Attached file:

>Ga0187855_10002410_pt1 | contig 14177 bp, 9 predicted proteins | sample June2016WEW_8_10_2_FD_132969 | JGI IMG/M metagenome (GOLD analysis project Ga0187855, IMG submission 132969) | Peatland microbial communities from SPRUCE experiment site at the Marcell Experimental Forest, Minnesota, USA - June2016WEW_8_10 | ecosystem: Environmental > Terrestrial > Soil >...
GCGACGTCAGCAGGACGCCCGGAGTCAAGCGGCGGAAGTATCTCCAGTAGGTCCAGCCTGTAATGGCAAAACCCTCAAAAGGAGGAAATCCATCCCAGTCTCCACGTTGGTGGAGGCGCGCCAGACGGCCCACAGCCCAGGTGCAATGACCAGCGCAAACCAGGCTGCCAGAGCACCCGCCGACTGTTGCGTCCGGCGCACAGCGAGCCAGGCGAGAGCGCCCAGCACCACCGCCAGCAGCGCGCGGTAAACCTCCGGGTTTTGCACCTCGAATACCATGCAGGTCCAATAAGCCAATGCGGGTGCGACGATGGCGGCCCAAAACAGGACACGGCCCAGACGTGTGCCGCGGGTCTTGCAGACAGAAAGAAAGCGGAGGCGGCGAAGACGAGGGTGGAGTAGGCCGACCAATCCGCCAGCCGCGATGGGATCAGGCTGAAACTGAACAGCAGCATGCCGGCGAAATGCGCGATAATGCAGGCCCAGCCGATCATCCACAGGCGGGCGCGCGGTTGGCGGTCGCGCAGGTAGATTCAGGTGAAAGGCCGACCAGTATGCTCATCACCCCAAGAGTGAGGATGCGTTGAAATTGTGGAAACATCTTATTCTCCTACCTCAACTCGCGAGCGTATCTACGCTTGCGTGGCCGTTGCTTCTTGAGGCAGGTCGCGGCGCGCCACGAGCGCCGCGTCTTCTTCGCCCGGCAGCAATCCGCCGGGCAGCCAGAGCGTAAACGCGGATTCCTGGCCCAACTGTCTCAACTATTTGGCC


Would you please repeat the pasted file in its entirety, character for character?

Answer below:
>Ga0187855_10002410_pt1 | contig 14177 bp, 9 predicted proteins | sample June2016WEW_8_10_2_FD_132969 | JGI IMG/M metagenome (GOLD analysis project Ga0187855, IMG submission 132969) | Peatland microbial communities from SPRUCE experiment site at the Marcell Experimental Forest, Minnesota, USA - June2016WEW_8_10 | ecosystem: Environmental > Terrestrial > Soil >...
GCGACGTCAGCAGGACGCCCGGAGTCAAGCGGCGGAAGTATCTCCAGTAGGTCCAGCCTGTAATGGCAAAACCCTCAAAAGGAGGAAATCCATCCCAGTCTCCACGTTGGTGGAGGCGCGCCAGACGGCCCACAGCCCAGGTGCAATGACCAGCGCAAACCAGGCTGCCAGAGCACCCGCCGACTGTTGCGTCCGGCGCACAGCGAGCCAGGCGAGAGCGCCCAGCACCACCGCCAGCAGCGCGCGGTAAACCTCCGGGTTTTGCACCTCGAATACCATGCAGGTCCAATAAGCCAATGCGGGTGCGACGATGGCGGCCCAAAACAGGACACGGCCCAGACGTGTGCCGCGGGTCTTGCAGACAGAAAGAAAGCGGAGGCGGCGAAGACGAGGGTGGAGTAGGCCGACCAATCCGCCAGCCGCGATGGGATCAGGCTGAAACTGAACAGCAGCATGCCGGCGAAATGCGCGATAATGCAGGCCCAGCCGATCATCCACAGGCGGGCGCGCGGTTGGCGGTCGCGCAGGTAGATTCAGGTGAAAGGCCGACCAGTATGCTCATCACCCCAAGAGTGAGGATGCGTTGAAATTGTGGAAACATCTTATTCTCCTACCTCAACTCGCGAGCGTATCTACGCTTGCGTGGCCGTTGCTTCTTGAGGCAGGTCGCGGCGCGCCACGAGCGCCGCGTCTTCTTCGCCCGGCAGCAATCCGCCGGGCAGCCAGAGCGTAAACGCGGATTCCTGGCCCAACTGTCTCAACTATTTGGCC